It’s better to light a candle than curse the darkness. – Proverb
Where complaints come from
Let’s start by defining complaints. If you tell your doctor about your headache, for example, that’s not a complaint. That’s because there’s a good chance your doctor can help. So here’s the definition: complaints are when you talk about something you don’t like to someone who can’t help.
Complaints are often well-intended. Some of the reasons people complain are:
- To connect. It’s a way of showing that we’re all in the same boat, so to speak. Shared suffering creates feelings of solidarity. The intent is to offer emotional support. “Yeah, my drive was awful too.”
- To avoid feeling like you messed up. “I tried to get there early, but the traffic was terrible.” “No wonder I can’t get my business off the ground. The economy is terrible.” Unless you’re complaining to the city planning committee or the Chair of the Federal Reserve, these count as complaints.
- It feels easier. Announcing you’re hungry is much less effort than making dinner. Complaining about too much paperwork is easier than documenting the problem and coming up with some specific suggestions for managing it.
- It feels good to let off steam.
A complaint about complaints…
However well-intended, complaints also have some downsides.
- They’re hard to listen to.
- They don’t work. Let me explain…
For one thing, even when venting feels good, studies show that you end up more worried or frustrated than before you started.
For another, complaints subtly encourage you to put up with something instead of taking action. If the problem is “traffic” or “the economy”, after all, why fight the inevitable?
But complaining is not only bad for morale – it’s bad for your brain.
The trouble with cursing the darkness
Imagine a trickle of water slowly but steadily wearing a path through rock. That’s something like what complaints do to your cortex.
Robert Sapolsky, a neuroscientist at Stanford University, found that listening to complaints increases cortisol, which in turn interferes with neural connections in the hippocampus. That’s the part of your brain that has a lot to do with memory, concentration, and problem solving. When you listen to complaints, that doesn’t function as well.
Research dating back to the 1950s shows that complaints…
It’s no surprise that one of the most common questions I hear in my “Mindful Leadership in the Workplace” class is, “How can I get my staff to stop complaining and do something?”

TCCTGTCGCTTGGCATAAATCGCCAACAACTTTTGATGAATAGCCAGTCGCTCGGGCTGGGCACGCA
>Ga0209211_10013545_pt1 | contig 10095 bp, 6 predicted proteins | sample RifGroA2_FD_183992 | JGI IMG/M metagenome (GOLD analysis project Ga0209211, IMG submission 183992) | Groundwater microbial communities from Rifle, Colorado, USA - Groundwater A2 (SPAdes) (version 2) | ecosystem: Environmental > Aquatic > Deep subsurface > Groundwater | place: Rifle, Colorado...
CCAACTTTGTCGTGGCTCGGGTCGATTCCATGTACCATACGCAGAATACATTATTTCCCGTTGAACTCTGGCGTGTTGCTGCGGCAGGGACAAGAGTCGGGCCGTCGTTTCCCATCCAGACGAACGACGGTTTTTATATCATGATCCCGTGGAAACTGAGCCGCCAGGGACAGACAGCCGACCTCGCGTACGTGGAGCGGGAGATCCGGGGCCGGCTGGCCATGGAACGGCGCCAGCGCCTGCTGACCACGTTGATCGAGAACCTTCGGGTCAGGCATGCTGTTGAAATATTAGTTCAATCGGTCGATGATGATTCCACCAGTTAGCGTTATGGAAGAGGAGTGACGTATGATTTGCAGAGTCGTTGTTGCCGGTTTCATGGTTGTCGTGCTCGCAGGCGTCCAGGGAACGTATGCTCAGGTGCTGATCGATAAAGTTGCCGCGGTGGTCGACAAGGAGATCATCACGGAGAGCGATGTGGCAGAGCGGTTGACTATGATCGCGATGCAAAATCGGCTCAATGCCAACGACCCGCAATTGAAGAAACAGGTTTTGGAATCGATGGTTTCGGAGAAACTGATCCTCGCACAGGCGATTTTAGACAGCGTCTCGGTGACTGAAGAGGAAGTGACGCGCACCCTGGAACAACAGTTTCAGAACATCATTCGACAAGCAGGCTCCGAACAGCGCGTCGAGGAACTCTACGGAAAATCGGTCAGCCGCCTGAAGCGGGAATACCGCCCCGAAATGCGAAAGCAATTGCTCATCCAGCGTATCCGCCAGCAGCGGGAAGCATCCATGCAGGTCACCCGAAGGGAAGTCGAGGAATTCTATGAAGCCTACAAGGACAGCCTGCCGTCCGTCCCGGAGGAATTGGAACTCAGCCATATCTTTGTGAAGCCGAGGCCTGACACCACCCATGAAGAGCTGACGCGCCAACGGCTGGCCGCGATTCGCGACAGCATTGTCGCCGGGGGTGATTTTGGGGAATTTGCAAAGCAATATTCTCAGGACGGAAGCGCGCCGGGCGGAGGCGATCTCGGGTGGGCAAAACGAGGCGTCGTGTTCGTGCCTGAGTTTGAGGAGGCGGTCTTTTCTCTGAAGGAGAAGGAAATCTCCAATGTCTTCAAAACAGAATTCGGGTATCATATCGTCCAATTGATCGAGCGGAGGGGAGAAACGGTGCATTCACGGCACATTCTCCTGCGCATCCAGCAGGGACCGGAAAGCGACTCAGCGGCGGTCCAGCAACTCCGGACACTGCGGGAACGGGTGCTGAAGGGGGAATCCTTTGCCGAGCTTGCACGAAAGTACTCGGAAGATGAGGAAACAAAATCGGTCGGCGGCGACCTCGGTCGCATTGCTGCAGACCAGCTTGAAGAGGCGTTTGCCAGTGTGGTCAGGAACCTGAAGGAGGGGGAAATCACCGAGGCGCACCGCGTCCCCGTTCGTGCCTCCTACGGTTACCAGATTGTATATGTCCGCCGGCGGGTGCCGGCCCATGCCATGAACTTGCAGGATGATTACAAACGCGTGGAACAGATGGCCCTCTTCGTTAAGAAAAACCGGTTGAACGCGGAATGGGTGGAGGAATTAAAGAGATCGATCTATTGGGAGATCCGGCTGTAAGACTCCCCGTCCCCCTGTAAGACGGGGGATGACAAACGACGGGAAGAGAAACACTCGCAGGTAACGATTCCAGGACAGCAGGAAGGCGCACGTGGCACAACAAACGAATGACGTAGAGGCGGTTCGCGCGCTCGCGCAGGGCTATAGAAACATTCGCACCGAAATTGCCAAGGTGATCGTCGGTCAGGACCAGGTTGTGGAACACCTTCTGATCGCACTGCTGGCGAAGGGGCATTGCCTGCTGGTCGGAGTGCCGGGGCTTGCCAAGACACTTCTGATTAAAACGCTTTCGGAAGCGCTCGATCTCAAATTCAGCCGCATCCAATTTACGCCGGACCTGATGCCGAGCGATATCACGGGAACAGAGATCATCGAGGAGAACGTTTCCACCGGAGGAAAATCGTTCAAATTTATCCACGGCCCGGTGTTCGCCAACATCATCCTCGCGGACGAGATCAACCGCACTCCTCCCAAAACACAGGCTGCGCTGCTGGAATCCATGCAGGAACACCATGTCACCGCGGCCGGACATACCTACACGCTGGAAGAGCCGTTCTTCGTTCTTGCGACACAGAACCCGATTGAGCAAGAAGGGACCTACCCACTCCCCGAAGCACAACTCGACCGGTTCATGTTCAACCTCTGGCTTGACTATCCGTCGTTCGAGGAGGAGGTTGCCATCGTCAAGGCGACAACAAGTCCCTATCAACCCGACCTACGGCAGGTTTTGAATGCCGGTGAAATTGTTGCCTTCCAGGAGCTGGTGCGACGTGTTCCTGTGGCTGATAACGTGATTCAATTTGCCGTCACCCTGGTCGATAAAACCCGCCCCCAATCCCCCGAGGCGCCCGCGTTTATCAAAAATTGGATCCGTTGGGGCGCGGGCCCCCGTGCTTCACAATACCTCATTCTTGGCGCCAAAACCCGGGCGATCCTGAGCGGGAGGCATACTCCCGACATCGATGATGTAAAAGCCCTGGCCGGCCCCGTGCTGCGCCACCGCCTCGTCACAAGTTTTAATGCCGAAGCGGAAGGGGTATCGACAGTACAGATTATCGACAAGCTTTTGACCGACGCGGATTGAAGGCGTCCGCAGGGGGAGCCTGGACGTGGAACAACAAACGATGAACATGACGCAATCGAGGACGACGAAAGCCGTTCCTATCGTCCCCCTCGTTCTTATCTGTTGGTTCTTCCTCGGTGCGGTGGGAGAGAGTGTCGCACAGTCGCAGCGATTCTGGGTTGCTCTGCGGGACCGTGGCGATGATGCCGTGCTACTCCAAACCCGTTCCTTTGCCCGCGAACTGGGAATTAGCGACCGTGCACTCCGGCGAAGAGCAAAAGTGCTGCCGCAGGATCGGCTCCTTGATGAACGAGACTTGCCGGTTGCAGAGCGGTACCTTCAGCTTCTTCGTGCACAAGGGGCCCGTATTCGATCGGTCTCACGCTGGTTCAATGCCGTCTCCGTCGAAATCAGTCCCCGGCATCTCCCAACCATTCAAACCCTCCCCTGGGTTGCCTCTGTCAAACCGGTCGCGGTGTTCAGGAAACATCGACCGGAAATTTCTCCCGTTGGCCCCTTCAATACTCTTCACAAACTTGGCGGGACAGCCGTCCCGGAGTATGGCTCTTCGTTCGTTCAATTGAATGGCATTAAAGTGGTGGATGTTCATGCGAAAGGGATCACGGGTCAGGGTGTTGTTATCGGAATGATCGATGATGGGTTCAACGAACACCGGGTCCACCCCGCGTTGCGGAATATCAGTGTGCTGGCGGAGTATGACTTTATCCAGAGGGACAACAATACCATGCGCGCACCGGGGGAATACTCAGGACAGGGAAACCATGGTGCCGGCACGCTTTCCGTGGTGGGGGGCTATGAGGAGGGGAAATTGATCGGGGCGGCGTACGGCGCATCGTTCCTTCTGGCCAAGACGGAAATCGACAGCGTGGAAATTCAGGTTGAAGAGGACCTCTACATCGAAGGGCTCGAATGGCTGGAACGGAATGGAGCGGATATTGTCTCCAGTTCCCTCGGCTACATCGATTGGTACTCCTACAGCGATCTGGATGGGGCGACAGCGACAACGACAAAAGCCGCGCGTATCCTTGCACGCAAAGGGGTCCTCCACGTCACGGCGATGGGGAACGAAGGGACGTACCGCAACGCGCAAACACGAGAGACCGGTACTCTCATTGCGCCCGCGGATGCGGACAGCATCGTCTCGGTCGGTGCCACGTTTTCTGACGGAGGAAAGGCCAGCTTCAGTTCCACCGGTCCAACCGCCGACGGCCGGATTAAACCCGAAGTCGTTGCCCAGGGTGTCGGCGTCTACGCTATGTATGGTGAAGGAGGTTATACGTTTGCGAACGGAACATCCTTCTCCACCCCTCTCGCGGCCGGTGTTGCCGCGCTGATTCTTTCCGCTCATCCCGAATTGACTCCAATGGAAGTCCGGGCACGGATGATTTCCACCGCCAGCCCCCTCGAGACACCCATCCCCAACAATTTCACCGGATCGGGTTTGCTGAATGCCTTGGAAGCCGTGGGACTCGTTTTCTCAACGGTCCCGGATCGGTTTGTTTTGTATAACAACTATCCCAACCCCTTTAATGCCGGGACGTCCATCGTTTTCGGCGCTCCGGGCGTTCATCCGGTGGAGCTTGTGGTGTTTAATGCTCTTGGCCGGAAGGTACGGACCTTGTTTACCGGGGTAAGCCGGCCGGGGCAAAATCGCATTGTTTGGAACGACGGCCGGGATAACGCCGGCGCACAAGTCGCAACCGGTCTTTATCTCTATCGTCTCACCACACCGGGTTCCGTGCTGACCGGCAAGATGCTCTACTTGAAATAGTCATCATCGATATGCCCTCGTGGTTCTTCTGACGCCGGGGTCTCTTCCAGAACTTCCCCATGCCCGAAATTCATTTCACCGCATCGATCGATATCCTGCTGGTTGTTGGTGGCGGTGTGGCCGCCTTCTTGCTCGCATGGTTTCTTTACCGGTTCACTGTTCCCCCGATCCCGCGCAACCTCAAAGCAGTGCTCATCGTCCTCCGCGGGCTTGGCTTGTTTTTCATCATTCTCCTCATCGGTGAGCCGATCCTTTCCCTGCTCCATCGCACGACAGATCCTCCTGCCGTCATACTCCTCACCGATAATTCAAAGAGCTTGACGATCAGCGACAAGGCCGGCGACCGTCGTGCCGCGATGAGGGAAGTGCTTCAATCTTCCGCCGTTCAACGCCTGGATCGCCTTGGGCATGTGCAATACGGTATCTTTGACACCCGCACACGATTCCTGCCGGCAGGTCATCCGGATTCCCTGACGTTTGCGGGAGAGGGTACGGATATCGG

So let’s look at a strategy to re-direct complaints.
Ask the right question
When you run into an obstacle, there’s usually a solution. Human ingenuity is powerful, once we’re in problem-solving mode. So the goal in a complaint-free office is to move someone from venting to problem-solving mode. A powerful question can do this.
A good question shakes up your view of things and helps you consider other perspectives. It’s like lighting the proverbial candle. And best of all, it’s an intervention that is short and sweet.
Here are a few questions that can help short-circuit complaints in your workplace (or at home), and at the same time encourage creative thinking:
- That sounds difficult! How did you handle it?
- So what did you learn from that?
- Given that, how would you like to approach the problem?
- How can I help?
Questions like these help keep you calm, get buy-in, and develop your capacity as a leader.
If you want to shake things up even more, you can try the strategy used by one of my mentors, the Executive Director of a community-based counseling agency. She changed the tone of a meeting, and every meeting after that, with one simple sentence: “Anyone can make a list of problems,” she told us, looking every single person in the eye. “But from the leaders of this organization, I want to hear solutions.”
She did make it clear to us that we were welcome to come to her if we were really stuck. But I don’t recall ever hearing another complaint in her presence.
Make an offer
Think of a someone who you’d like to direct. It shouldn’t be hard – most of us complain a lot more than we imagine. It could be a colleague, someone you supervise, or your 7 year old.
When you hear the complaint, interrupt with a question that fits the situation:
- How are you thinking about handling that?
- Is there something you’d like me to do?
The world is full of things that can’t be done, but venting about them generally makes them feel all the more impossible. As a leader, you want to help people move forward, and you can do this is with a simple question.
Like my mentor did, you can use powerful questions to create a complaint-free workplace.